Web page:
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Wednesday, January 28, 2009
A Clarification of My Last Post on Salary Arbitration

The two anonymous comments to my January 23 posting offered good observations and questions, and they point out my need to be more precise about my last sentence -“One of my arguments has been that salary arbitration usually works because most of the time the parties agree to a figure at the midpoint or slightly below the midpoint.” Thank you for forcing me to apply more rigor to my statement. This reply to the first anonymous response became so long that I decided to move it up to the main page because I wanted more readers to see it. Plus, the response deserves a wider audience on the main page.

I will offer some thoughts about how the Astros, Marlins, and Rays methods are pushing the balance towards management in a follow-up to this reply.

My argument that the salary arbitration system actually works is that it usually produces a settlement instead of forcing a hearing. Furthermore, there are strong incentives for both parties to submit a reasonable figure if numbers are exchanged. So I would have been more accurate concerning my position if I had said - “One of my arguments is that the salary arbitration process usually works because most of the time the parties agree to a figure without the need for a hearing.”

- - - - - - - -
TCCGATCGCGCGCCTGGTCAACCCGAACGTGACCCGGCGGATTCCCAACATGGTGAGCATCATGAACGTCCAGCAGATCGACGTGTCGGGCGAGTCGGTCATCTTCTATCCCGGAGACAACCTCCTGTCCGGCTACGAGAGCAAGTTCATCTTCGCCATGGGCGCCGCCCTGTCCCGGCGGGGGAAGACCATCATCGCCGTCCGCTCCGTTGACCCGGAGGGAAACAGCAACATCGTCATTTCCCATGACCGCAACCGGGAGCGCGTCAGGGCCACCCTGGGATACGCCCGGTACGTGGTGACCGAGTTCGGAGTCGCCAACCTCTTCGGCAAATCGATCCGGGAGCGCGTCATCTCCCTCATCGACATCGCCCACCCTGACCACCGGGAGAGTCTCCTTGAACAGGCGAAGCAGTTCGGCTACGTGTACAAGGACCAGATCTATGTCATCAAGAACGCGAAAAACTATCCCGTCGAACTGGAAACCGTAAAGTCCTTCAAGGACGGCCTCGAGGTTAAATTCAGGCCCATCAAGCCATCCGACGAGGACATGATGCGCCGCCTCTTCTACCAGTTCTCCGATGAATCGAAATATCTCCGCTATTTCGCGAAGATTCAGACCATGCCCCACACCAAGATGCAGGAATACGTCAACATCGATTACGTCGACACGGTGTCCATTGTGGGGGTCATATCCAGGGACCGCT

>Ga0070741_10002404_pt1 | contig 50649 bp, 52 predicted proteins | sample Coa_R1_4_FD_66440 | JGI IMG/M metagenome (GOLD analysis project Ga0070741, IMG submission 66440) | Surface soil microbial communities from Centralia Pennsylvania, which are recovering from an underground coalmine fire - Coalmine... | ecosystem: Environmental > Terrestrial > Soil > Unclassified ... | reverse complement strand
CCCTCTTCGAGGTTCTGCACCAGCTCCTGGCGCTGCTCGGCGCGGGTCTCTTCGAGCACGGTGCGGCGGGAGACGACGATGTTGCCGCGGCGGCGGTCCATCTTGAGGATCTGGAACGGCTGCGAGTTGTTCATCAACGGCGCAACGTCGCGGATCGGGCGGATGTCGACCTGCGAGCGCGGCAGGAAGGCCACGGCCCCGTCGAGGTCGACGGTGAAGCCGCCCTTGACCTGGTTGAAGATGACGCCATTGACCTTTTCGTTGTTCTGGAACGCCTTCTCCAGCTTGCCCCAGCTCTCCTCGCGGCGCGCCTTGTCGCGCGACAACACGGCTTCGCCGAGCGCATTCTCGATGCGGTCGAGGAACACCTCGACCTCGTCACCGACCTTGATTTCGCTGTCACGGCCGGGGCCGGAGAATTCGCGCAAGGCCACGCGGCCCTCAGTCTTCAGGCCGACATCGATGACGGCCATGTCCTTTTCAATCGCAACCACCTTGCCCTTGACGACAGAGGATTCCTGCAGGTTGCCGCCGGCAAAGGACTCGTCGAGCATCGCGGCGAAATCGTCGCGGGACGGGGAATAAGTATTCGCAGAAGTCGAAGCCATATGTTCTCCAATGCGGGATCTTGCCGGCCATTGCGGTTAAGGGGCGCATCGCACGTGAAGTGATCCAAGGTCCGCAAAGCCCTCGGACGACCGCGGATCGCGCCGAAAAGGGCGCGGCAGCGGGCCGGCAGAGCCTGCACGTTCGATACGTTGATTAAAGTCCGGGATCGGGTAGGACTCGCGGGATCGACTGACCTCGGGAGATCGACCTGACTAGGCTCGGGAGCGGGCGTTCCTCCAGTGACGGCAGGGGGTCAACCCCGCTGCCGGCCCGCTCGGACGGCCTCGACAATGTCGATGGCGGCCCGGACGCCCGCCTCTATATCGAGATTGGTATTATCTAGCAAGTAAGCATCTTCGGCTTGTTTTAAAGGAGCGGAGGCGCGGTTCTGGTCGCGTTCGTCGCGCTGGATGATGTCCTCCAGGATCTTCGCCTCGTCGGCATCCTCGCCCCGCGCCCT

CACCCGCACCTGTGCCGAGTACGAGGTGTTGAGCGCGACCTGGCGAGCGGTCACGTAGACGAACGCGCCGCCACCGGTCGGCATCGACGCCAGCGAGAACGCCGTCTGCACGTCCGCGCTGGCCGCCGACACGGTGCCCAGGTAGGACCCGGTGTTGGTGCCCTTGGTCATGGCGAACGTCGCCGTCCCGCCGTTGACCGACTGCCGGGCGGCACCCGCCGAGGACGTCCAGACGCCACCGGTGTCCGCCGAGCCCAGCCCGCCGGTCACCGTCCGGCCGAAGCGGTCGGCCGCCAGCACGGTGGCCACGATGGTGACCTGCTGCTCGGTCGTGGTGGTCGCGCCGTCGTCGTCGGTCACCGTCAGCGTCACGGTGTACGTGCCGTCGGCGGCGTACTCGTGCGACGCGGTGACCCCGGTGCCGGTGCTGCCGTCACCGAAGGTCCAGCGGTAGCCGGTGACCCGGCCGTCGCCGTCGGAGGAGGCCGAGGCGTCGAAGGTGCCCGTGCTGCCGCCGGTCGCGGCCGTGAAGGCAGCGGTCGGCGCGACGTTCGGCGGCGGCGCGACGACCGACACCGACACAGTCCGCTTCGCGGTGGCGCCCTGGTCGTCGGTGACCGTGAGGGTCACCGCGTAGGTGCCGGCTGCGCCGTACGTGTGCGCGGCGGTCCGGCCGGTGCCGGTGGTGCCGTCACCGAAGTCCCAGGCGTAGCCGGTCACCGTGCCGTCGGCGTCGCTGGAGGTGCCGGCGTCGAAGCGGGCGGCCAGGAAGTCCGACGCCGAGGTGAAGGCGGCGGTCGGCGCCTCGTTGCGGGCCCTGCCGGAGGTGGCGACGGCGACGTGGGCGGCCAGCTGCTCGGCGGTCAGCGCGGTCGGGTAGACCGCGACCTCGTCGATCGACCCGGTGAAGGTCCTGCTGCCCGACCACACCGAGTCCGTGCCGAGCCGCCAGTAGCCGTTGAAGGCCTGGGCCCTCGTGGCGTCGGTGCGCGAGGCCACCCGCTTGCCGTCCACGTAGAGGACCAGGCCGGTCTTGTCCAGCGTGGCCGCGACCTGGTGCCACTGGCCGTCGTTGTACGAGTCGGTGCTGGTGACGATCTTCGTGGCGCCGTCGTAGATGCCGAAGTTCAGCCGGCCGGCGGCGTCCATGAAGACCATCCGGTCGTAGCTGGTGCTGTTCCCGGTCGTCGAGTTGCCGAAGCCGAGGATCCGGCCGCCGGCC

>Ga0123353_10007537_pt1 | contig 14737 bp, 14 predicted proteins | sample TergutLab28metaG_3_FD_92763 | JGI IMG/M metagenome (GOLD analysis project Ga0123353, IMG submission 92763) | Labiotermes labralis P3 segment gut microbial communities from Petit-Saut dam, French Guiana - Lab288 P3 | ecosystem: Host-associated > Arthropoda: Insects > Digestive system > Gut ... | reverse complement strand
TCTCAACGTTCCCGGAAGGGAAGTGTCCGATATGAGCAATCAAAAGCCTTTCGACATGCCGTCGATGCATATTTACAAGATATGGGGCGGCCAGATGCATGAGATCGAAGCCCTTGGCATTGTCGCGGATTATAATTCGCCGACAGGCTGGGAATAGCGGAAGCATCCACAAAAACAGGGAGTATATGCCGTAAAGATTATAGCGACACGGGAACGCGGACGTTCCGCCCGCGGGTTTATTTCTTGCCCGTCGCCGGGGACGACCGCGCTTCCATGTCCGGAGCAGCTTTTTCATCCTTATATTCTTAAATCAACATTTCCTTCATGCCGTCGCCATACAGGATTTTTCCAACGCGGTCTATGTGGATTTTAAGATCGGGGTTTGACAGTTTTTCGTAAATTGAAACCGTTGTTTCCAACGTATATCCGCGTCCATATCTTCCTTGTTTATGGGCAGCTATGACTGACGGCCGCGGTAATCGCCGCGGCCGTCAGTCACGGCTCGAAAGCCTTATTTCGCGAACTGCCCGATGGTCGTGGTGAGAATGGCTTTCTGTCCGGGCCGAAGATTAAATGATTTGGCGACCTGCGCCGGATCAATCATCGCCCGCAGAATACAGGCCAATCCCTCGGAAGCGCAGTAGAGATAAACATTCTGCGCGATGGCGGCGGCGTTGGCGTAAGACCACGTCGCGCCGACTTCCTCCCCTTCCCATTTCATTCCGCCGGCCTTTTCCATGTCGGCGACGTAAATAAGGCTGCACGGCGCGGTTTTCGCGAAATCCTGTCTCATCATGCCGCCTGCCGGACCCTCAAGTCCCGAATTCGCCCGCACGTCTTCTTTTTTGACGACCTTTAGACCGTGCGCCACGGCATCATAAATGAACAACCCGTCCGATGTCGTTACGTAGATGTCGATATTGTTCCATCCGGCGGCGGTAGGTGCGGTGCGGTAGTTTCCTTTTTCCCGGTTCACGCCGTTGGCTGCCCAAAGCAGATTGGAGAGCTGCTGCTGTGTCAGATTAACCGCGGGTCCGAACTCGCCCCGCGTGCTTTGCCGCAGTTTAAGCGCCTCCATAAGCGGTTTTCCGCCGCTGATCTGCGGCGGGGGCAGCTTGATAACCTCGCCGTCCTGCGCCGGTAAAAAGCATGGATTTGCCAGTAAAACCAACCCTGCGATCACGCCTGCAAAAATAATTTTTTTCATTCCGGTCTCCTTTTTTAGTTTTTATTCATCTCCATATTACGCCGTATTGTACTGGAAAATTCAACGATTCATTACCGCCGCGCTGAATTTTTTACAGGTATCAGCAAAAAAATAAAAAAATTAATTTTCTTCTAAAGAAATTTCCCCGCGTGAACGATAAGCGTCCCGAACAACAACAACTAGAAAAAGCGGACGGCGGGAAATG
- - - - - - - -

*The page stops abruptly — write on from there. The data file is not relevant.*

Many observers of the process focus on the teams and players that proceed to a hearing first and the group that exchanges numbers second. This ignores all of the cases that are settled either before the exchange of figures or prior to a hearing. Look at some of these recent figures -

Year - Cases Filed - Cases Settled - Number of Hearings

2005 - 89 - 86 - 3 (Teams won 2 out of the 3)
2006 - 100 - 94 - 6 (Teams won 4 out of the 6)
2007 - 106 - 99 - 7 (Teams won 4 out of the 7)
2008 - 110 - 102 - 8 (Teams won 6 out of the 8)

Since the beginning of the process in 1974, my research lists the total number of cases filed at 3,043 (all of the lists that I have seen concerning salary arbitration differ as to some of the numbers in the 1970s and early 1980s). Of that number, 2,554 were settled, 484 proceeded to a hearing, and 5 were released (neither settled nor a hearing). That is a ratio of 83.9% settled cases and 15.9% hearings (the additional 5 cases account for the 0.2%).

So, my evidence for the revised statement is that 84% of the cases are settled, and that is, I think, the point of single-offer or final-offer arbitration. Now, the system is supposed to produce reasonable figures from both camps. If one of the figures is not plausible or defensible, you have created every incentive for the other side to go to a hearing because the chance of winning has increased significantly. Over the years, the teams have won 58% of the cases (279-205). The last time that the players exceeded .500 was 1996 (players won 7 of 10 hearings).